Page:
Vicarious traumatisation

Supporting people in the workplace (or even at home or someone who lives in your community) may cause vicarious traumatisation (VT).

If you have repeated empathic connection with someone who is in pain or distress, the ‘mirror’ neurons in your brain can interpret this distress and simulate the trauma in you – you could think of this as being compassion fatigue.

Some of the signs of VT are:

  • feeling useless at your job or powerless to help others
  • feeling a lack of hope or meaning in what you are doing
  • feeling obsessed by someone you are helping or desperately wanting to avoid them
  • having intrusive thoughts or dreams
  • feeling overly anxious about your own loved ones
  • feeling increasingly disconnected and isolating yourself from others
  • feeling a lack of motivation for everyday life and self-care.

If you recognise you have one or more of these signs, please speak to someone you trust who might be able to support you. We would also recommend that you speak to your Line Manager.

Knowing the signs of VT and putting in place the self-care that will help build resilience, will lower your risk of developing VT.

It is also important to know that vicarious traumatisation is NOT the same as burnout. Burnout comes from doing too much for too long – and can be experienced by ANYONE and has nothing to do with empathy or trauma. But VT and burnout can and often do go together, as someone experiencing VT can also be physically and mentally exhausted.

The good news is that what helps people to recover from VT is also good for preventing or reducing burnout!

Self-care for vicarious traumatisation

Try doing the following things on a regular basis – it can make a big difference. These actions can help you become more resilient to developing VT in the first place – and also help you to recover from VT.

  • Take more time to notice what you are feeling

    Get out of your head! Write down how you feel, you could try keeping a feelings diary.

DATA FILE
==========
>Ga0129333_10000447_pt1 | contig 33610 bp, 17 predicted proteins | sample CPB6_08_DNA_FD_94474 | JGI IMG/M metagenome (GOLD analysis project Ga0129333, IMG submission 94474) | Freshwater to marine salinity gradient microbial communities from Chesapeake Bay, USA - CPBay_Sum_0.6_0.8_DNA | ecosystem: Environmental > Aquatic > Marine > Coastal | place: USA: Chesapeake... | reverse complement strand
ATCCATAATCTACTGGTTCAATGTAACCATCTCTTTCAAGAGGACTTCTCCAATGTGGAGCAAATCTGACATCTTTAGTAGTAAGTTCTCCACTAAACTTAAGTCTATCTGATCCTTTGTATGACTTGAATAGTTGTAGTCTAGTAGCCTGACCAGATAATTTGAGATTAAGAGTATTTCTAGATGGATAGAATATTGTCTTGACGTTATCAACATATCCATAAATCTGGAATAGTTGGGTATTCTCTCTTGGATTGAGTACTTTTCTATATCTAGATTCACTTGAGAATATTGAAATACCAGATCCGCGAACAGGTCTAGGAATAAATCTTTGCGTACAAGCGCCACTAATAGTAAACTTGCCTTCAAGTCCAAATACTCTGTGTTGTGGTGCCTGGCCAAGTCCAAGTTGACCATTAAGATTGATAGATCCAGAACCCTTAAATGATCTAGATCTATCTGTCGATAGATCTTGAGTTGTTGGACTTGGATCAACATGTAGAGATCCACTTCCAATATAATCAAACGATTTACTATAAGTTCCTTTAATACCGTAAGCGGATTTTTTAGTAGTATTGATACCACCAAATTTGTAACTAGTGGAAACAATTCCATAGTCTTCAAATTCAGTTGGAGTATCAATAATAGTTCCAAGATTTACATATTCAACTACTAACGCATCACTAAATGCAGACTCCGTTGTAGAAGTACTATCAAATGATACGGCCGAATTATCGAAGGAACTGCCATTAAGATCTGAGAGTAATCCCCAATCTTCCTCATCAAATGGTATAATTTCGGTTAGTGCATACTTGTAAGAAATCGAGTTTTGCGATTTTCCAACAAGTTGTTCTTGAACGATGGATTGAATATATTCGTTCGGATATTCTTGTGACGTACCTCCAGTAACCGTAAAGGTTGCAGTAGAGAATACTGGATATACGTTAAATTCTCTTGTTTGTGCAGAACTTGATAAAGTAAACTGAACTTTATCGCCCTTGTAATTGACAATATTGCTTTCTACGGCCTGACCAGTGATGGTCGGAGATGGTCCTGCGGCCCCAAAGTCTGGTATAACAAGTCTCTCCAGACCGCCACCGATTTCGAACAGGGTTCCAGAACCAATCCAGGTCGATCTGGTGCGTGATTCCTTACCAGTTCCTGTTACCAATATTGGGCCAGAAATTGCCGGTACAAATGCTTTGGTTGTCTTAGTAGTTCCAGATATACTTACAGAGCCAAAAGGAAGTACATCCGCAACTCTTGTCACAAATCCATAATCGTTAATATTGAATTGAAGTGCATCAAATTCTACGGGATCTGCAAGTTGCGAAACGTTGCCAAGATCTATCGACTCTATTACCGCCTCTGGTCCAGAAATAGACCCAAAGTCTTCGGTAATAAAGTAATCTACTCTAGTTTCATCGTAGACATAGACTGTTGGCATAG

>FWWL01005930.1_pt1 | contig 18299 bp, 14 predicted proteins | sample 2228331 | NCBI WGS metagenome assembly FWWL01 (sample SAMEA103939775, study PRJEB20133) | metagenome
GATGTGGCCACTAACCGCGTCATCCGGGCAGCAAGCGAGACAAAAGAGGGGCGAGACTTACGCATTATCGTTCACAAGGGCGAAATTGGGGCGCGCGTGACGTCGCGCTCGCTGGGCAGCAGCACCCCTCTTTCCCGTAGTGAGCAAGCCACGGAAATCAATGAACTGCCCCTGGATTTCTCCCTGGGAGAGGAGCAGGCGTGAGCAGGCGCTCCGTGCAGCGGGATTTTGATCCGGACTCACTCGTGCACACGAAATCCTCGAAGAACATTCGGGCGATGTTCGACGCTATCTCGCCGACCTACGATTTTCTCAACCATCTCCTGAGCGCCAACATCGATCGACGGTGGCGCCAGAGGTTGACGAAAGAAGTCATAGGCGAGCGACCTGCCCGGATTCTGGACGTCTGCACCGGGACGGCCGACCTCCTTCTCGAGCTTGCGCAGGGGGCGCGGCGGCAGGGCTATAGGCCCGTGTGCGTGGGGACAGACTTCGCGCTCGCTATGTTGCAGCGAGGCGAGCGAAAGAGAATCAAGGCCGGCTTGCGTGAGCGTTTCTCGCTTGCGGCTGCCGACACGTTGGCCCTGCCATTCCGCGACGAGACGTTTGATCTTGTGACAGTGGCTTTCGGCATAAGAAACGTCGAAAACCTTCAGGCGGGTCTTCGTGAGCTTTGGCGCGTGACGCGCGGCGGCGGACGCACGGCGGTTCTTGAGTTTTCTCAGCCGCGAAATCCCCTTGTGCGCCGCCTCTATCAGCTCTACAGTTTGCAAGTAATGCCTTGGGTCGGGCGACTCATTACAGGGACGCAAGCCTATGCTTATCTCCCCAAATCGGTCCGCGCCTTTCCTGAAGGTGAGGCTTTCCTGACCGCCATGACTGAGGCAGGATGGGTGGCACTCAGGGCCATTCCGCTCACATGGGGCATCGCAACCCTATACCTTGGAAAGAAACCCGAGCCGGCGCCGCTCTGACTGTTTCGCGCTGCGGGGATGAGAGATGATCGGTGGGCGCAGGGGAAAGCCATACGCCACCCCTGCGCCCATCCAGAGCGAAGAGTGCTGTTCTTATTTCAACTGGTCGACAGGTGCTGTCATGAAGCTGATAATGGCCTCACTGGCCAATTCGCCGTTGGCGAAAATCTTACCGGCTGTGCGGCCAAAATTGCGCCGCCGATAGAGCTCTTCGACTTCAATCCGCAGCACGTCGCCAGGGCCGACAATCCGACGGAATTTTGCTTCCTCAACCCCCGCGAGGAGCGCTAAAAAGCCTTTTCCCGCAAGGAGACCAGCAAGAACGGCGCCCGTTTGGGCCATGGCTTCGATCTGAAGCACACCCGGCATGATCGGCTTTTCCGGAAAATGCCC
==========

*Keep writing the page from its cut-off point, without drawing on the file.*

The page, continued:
• Treat yourself like you would treat your best friend

    Notice your inner critical voice and try to replace their voice with a compassionate and caring inner best friend. Be kind to you.

  • Stay connected to other people

    at home and at work to ensure that you are not becoming isolated or unsupported. Talk to someone you trust about the impact of supporting someone has had on you. You could also consider support lines that may be able to support you if appropriate.

  • Try to make more time for you

    Make sure that you have a reasonable balance between the time that you give to others and time for yourself.


Doing these three things helps to increase good body chemicals and rid your body of the bad stress chemicals. They enable you to Ground, Release and Recharge your energy.

GROUND yourself in your body when you are supporting others, feeling your feet firmly on the ground and consciously breathing.

RELEASE the pain that you take inside yourself from others. This can be done through any regular aerobic exercise such as, running, singing, virtual workouts, even dancing in your living room. This will release stored adrenalin and stress from your lungs and body.

RECHARGE your connection to life and get your body generating good chemicals by spending time connecting with friends and loved ones virtually, with pets, through play at home, being out in nature, having fun, getting creative or spiritual activities at home.

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